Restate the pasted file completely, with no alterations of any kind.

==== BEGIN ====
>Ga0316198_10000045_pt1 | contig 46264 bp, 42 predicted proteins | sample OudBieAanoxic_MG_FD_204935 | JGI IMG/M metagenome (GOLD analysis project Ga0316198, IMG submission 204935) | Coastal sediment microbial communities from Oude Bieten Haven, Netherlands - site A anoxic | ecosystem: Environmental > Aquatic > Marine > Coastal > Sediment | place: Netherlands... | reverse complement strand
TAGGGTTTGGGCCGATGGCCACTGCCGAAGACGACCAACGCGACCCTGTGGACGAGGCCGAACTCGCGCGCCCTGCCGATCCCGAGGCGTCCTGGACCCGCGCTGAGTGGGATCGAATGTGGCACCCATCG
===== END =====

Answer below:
>Ga0316198_10000045_pt1 | contig 46264 bp, 42 predicted proteins | sample OudBieAanoxic_MG_FD_204935 | JGI IMG/M metagenome (GOLD analysis project Ga0316198, IMG submission 204935) | Coastal sediment microbial communities from Oude Bieten Haven, Netherlands - site A anoxic | ecosystem: Environmental > Aquatic > Marine > Coastal > Sediment | place: Netherlands... | reverse complement strand
TAGGGTTTGGGCCGATGGCCACTGCCGAAGACGACCAACGCGACCCTGTGGACGAGGCCGAACTCGCGCGCCCTGCCGATCCCGAGGCGTCCTGGACCCGCGCTGAGTGGGATCGAATGTGGCACCCATCG